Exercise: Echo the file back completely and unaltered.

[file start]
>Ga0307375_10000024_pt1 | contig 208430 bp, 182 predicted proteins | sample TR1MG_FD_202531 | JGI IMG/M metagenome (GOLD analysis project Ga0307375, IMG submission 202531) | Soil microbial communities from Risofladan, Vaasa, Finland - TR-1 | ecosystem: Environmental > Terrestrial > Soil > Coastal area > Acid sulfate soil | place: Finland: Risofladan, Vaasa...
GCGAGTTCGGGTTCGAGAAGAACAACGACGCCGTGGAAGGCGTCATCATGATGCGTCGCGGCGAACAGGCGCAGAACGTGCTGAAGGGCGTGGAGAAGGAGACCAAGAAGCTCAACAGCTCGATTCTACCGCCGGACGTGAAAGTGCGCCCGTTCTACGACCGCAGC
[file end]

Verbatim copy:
>Ga0307375_10000024_pt1 | contig 208430 bp, 182 predicted proteins | sample TR1MG_FD_202531 | JGI IMG/M metagenome (GOLD analysis project Ga0307375, IMG submission 202531) | Soil microbial communities from Risofladan, Vaasa, Finland - TR-1 | ecosystem: Environmental > Terrestrial > Soil > Coastal area > Acid sulfate soil | place: Finland: Risofladan, Vaasa...
GCGAGTTCGGGTTCGAGAAGAACAACGACGCCGTGGAAGGCGTCATCATGATGCGTCGCGGCGAACAGGCGCAGAACGTGCTGAAGGGCGTGGAGAAGGAGACCAAGAAGCTCAACAGCTCGATTCTACCGCCGGACGTGAAAGTGCGCCCGTTCTACGACCGCAGC